SOUTHERN EU LEADERS DISCUSS UNITED POLICY FRONT IN MALTA
Leaders from the ‘EUMed7’ countries—Cyprus, France, Greece, Italy, Portugal and Spain—were in Malta today for the sixth Southern EU Countries Summit hosted by Maltese Prime Minister Joseph Muscat. The half-day summit included a roundtable discussion on opportunities for the region, plus issues of common concern, from climate change to migration and the EU Budget.
The summit was attended by Emmanuel Macron, President of France; Giuseppe Conte, Prime Minister of Italy; Nicos Anastasiades, President of Cyprus; Alexis Tsipras, Prime Minister of Greece; António Costa, Prime Minister of Portugal; and Pedro Sánchez, Prime Minister of Spain.
The leaders agreed about the need of more comprehensive approach on the issue of migration; insisting on identifying channels for legal migration, better control of the European Union’s external borders, the need of a new reform and common European asylum system to guarantee a fair burdern sharing as a show of solidarity amongst member states, more efforts to fight the illegal traffickers of migrants, a properly financed common migration policy and a call for all vessels operating in the Mediterranean to respect the international laws.
During a joint press conference in Valletta, Giuseppe Conte, the Italian Prime Minister Giuseppe Conte appealed for more European economic growth, also through public investments instead of securing economic stability through austerity measures. He declared that Italy does not need to take corrective measures. The European Commission is ready to start an excessive deficit procedure against Italy, if the Italian government does not take the necessary actions. The European Commission found that Italy’s debt stood at more than 132 per cent of GDP in 2018, far above the European Union’s 6o percent limit.
During the first session of the summit, the Prime Minister of Malta said “being an island in the middle of the Mediterranean, and a bridge between Europe and Africa, Malta has always been perfectly placed to act as an interlocutor for debate on regional issues”, while noting the aim was to coordinate ways to work together, recorded in the official declaration signed after the summit.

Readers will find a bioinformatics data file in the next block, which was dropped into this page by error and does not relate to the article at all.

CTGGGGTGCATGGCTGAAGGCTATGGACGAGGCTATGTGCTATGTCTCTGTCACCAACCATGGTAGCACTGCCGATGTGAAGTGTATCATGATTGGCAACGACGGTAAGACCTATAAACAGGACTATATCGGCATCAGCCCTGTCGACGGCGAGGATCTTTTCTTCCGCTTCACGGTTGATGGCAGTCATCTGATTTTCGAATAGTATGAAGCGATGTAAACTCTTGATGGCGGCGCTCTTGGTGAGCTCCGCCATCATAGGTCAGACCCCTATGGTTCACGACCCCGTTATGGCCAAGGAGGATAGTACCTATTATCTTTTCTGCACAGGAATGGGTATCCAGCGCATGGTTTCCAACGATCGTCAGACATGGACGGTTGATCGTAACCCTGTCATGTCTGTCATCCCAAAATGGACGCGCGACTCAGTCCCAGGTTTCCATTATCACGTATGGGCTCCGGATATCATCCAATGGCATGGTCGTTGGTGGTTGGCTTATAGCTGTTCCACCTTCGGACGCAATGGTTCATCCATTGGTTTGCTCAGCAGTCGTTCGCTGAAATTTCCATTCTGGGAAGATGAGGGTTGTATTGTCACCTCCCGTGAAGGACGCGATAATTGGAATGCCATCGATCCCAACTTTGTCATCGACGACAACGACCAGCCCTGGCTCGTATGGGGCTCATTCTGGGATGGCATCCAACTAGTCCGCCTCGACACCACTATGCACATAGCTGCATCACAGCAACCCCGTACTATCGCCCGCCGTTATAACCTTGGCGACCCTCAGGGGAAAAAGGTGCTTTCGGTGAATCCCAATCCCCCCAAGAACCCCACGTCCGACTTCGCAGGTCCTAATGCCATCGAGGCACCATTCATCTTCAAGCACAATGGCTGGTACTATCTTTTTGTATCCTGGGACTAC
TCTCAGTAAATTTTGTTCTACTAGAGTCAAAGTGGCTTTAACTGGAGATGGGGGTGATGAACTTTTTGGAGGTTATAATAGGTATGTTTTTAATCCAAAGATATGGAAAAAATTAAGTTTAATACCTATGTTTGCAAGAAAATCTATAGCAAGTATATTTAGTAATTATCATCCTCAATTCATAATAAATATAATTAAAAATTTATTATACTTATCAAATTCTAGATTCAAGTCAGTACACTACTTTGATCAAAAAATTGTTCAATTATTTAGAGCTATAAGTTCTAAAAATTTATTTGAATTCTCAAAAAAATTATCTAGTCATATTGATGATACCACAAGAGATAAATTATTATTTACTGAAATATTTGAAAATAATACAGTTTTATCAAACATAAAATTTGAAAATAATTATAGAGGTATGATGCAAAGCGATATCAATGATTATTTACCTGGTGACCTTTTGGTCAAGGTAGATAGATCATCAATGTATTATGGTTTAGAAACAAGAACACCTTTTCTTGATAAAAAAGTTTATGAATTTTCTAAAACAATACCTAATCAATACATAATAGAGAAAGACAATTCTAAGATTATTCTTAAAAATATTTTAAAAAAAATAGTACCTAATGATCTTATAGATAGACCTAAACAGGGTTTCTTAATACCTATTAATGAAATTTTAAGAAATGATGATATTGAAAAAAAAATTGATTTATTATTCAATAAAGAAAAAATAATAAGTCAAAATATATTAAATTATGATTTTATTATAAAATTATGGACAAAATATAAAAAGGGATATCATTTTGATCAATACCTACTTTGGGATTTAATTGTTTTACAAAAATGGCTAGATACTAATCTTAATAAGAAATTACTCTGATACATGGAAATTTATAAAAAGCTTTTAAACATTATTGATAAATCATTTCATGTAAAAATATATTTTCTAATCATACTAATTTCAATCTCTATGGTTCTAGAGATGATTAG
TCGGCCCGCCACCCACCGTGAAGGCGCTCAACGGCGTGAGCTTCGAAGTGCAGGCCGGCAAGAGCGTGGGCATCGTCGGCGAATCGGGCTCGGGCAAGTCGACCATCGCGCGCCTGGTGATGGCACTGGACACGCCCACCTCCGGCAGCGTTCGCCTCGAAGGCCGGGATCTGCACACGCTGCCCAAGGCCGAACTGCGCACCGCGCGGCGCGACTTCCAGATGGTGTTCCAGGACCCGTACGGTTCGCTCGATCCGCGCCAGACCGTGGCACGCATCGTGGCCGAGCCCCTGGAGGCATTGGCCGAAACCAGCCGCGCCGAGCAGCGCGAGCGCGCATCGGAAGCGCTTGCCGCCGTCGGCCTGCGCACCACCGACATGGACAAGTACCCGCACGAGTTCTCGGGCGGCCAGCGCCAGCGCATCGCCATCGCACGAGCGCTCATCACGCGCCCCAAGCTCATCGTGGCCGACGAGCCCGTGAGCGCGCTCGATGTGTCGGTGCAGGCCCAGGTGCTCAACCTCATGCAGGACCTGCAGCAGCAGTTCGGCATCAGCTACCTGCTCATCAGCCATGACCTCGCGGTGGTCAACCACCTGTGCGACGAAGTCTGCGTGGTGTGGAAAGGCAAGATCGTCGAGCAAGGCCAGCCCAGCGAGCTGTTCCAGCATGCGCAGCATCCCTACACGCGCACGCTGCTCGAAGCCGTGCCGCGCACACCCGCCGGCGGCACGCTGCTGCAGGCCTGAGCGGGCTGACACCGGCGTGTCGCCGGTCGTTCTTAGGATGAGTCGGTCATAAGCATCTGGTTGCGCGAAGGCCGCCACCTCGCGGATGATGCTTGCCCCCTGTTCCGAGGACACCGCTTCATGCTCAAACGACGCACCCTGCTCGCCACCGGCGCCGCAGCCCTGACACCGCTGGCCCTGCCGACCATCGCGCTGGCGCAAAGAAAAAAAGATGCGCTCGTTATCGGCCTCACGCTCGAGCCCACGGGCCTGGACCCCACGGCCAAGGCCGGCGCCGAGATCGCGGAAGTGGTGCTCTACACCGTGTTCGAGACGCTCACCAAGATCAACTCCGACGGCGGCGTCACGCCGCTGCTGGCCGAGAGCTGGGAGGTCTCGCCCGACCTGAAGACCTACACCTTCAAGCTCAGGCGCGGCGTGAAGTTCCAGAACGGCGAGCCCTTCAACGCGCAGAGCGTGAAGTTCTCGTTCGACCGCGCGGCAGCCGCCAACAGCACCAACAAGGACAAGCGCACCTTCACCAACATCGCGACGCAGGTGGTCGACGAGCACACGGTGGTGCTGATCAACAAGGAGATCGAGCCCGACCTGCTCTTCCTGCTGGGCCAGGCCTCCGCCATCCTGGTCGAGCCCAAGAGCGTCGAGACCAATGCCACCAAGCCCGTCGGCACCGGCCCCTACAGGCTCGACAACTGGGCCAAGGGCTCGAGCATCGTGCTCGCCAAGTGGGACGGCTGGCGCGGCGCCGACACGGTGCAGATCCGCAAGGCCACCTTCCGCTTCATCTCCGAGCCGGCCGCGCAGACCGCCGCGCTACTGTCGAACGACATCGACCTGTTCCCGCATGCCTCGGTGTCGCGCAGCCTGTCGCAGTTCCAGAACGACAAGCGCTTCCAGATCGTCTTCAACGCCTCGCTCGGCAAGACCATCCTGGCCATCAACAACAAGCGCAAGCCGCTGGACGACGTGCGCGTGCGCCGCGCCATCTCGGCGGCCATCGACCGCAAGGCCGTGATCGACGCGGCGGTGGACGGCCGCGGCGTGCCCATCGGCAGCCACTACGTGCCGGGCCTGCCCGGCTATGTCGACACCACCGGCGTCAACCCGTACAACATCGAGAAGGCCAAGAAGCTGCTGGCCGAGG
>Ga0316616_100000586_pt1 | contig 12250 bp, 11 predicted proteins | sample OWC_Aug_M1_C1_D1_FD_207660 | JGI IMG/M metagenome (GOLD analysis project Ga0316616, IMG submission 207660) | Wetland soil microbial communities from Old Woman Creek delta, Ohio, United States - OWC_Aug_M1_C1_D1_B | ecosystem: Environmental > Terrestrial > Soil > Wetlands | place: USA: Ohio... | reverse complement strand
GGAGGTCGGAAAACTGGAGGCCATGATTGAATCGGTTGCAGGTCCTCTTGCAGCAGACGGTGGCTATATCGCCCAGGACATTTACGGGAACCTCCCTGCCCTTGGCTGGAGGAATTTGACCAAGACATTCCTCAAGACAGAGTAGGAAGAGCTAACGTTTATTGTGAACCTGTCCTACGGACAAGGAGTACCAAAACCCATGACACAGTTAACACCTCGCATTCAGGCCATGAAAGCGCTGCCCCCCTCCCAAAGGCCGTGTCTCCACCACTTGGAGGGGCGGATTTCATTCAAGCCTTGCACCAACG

“The timing of this summit is also crucial”, the Maltese Prime Minister said as he opened the roundtable discussions, stating how those present needed to be part of the decisions being taken about the future of the EU. “The EU is expected to, and should, play a meaningful global role by stimulating stability and growth.”
Quoting the Mediterranean Chapter of the Helsinki Final Act signed in 1975, that ‘there can be no peace and stability in Europe, without security and stability in the Mediterranean’, Prime Minister Muscat said this remains a priority for the EUMed7 alliance till this day, especially in a less stable world.
“Our work needs to be guided by a set of principles that will shape the future of Europe in the world. Principles which include putting the EU’s social agenda at the forefront of the region’s work, to further promote gender equality and LGBTIQ rights.”
He said economic growth, which leads to more and better jobs, must also be at the centre of the alliance’s policies. “Which is why our region needs to be at the forefront of innovation, a hotbed for the creation, development and roll-out of emerging citizen-centric technologies, designed to enhance socio-economic wellbeing.”
With this in mind, the Prime Minister announced a Summit follow up meeting—the Telecommunications Ministerial Conference—which will be held in Malta next year.
However, Prime Minister Muscat added that no amount of economic prosperity can be lasting without tackling the effects of accelerating climate change in the Mediterranean region. “We need to ensure we intensify our work on the EU’s climate strategy, mindful of regional specificities, to implement the objectives we all agreed to in the Paris Agreement.”
He said energy security is also a priority. “We need a well-connected Mediterranean region as a precondition for a fully functioning energy market aimed at sustainability, affordability, and security of supply.”
As is regional stability, with an unstable Libya being a direct threat. “Our call for ceasefire and the engagement with the United Nations to ensure a full and comprehensive cessation of hostilities is a first step in the long process of rebuilding Libya.” He also commended the work of the Libyan Coast Guard, who had been effective in their work.
Stability in the rest of Africa is also crucial when it comes to migration issues. “Our geographical location makes us susceptible to persistent migratory pressures. Progress has been made only through the goodwill of a number of states willing to share the responsibility of this phenomenon.”
However, he added, “we need to look at a more permanent mechanism within the context of a fully functioning migration policy, based on a balance of responsibility and solidarity. Crucial in this regard is the need to ensure that all vessels operating in the Mediterranean respect the applicable international law.”
After signing the declaration, the leaders addressed the press before going to dinner to continue discussions privately.